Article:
Very few people in Israel posses more influence and have a broader global strategic perspective than Major General (res.) Amos Gilad, director of the Defense Ministry's Diplomatic-Security bureau. Gilad enjoys so much clout and influence that last December he was depicted by Israel's leading Haaretz Daily as "the man who is running the country."
Last week, frustrated by what he argued is the erratic way in which Israeli politicians are negotiating with Hamas through Egypt over a ceasefire agreement and over the release of a kidnapped Israeli soldier, Gilad lashed out. Extensive quotes, carried by Maariv daily on February 18, indicate the Israeli security establishment's concern over Israel's alienating existing and potential regional allies.
"To insult the Egyptians?" Gilad asked, "we've already insulted them. It's madness. It's simply madness. Egypt has remained almost our last ally here. For what? After all, it's damaging to national security." He continued, referring to Israel's three key regional allies: "Look at what is happening in the region, how the lava is bubbling, how everything is in an uproar, they [the Egyptians] also have the Muslim Brotherhood. Look at Jordan, look at Turkey. Do we want to lose all that?" He went on to say: "Who is going to deliver the goods except for the Egyptians? Qatar has already gone over to the other side, to Iran. Turkey is wavering. Look at what is happening in Jordan. Don't we understand that we need our relations with these countries more than anything else? That is our national security in this region."
As a civil servant, Gilad is not supposed to voice his concerns publicly. He in fact was suspended today by outgoing Prime Minister Ehud Olmert, who Gilad specifically criticized in his Maariv tirade.
Ori Nir is the spokesman of Americans for Peace Now
Gilad did not mention Benjamin Netanyahu, the chairman of the hard-line Likud party, who is now trying to form a coalition government. Neither did he mention Avigdor Lieberman, the ultra-nationalist serial provocateur who is hoping to hold a senior security portfolio in Netanyahu's cabinet - perhaps even the coveted Defense portfolio.
But for many in Israel's security establishment, a Netanyahu-Lieberman government is a nightmare scenario. Not so much because of Netanyahu as because of Lieberman.
For the Arab world, Avigdor Lieberman is a red flag. This populist politician, who capitalizes on the crudest anti-Arab sentiments among Israeli Jews, has in turn become the lightening rod of Arab anger at Israel. Understandably so. Here are a few examples of pyromanaical rhetoric:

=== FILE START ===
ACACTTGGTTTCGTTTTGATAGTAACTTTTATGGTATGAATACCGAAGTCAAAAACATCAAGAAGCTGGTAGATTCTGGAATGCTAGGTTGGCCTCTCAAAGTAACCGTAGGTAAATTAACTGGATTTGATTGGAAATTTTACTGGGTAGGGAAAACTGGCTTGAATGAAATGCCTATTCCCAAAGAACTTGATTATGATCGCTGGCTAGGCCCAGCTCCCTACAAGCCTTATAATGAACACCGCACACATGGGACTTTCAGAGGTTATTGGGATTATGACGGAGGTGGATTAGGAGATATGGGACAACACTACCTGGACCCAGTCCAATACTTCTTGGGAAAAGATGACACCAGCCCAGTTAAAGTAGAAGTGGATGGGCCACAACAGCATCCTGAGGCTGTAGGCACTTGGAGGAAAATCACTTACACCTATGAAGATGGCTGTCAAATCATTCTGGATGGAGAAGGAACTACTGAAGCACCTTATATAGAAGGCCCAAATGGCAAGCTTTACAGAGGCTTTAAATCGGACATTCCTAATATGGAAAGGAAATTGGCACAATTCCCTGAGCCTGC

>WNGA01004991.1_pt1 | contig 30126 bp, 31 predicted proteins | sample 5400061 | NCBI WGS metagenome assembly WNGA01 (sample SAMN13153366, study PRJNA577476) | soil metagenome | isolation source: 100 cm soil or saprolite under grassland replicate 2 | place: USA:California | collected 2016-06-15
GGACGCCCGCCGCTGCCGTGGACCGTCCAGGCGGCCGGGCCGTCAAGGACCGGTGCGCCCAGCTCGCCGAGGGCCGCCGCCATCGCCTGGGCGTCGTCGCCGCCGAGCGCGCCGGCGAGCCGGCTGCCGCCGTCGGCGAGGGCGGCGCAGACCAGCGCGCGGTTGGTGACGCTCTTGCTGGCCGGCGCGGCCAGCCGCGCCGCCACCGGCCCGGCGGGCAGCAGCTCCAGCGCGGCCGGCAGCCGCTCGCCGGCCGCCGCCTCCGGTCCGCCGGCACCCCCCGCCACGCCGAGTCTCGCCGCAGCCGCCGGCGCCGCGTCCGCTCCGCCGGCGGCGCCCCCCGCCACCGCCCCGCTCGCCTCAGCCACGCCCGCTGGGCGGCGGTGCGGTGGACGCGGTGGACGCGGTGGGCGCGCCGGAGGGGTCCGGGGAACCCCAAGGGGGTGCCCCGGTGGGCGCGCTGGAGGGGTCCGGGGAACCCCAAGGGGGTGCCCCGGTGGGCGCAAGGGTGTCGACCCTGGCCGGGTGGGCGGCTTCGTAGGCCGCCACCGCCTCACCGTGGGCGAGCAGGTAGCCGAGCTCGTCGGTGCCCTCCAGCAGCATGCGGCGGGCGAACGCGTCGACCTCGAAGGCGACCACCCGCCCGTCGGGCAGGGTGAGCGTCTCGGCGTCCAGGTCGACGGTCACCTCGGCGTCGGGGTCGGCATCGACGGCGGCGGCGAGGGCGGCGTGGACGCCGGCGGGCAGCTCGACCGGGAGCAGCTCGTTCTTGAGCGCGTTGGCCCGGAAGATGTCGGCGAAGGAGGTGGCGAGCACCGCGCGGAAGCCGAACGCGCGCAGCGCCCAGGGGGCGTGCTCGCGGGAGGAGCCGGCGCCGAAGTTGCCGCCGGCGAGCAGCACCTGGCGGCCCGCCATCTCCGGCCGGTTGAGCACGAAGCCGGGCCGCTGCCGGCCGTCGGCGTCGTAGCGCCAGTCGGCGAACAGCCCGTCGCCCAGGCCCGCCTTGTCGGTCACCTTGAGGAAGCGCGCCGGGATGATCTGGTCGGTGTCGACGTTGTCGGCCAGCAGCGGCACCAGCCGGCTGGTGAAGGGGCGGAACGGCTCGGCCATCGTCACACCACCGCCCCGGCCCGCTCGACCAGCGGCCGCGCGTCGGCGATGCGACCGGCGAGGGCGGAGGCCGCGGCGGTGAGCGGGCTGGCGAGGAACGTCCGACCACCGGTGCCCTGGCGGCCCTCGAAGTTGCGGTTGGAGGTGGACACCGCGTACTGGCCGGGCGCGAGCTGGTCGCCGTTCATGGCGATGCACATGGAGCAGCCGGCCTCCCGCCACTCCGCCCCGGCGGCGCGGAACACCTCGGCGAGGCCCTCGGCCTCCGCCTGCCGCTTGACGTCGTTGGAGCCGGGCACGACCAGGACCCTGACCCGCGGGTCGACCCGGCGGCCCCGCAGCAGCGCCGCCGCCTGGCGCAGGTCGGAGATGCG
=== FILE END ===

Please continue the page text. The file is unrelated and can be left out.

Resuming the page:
- Last October, Lieberman caused a diplomatic incident when he said that Egypt's President Husni Mubarak "can go to hell." Israel's President Shimon Peres and Prime Minister Olmert had to extend a public apology to Mubarak. Once they did, Lieberman complained that "The State of Israel is acting toward Egypt like a battered woman."
- In 2001, Lieberman told ambassadors from the former Soviet Republics that if relations with Egypt go sour, Israel should bomb Egypt's Aswan dam, a move that would flood vast areas, causing a national calamity.
- In May of 2006, Lieberman sent shockwaves across Israel's political spectrum when he called for the execution of Israeli Arab Knesset members who met with Hamas leaders. Addressing the Knesset, Lieberman said: "At the end of the Second World War, not only the criminals were executed at the Nuremberg Trials, but also those who collaborated with them. I hope that this will be the fate of the collaborators in this house."
- Lieberman has repeatedly stated his wish to expel Arab citizens of Israel, and has used hateful, provocative expressions against Arab citizens of the state. In a 2004 interview with a local Tel Aviv weekly, Lieberman stated his belief that "ninety percent of the Arabs of Israel will have to find themselves within that Arab entity that will be established, not within the state" of Israel. He continued: "All of them with no exception! They have no place here. Let them take their bags and go to hell."
- In October of 2007, Lieberman assailed Israeli peace activists and called them "Capos, like those who served the Nazis at the concentration camps." This statement prompted Israeli documenters of the Holocaust, as well as Holocaust survivors to charge Lieberman with contempt of the Holocaust.
And, if that's not enough, according to a report in the Israeli daily Haaretz on January 3rd, Lieberman was in the late 1970's a card-carrying member of Meir Kahane's racist Kach movement, which was later outlawed in Israel - and in the United States - as a terrorist organization.
With Lieberman holding a senior security portfolio in a hawkish Israeli government, Israel can expect its relations with its Arab and Muslim regional friends to further deteriorate. Its "cold peace" with Egypt is likely to reach lower temperatures. Its delicate relationship with Jordan is likely to become even shakier and its fragile yet critically important alliance with Turkey may suffer as well.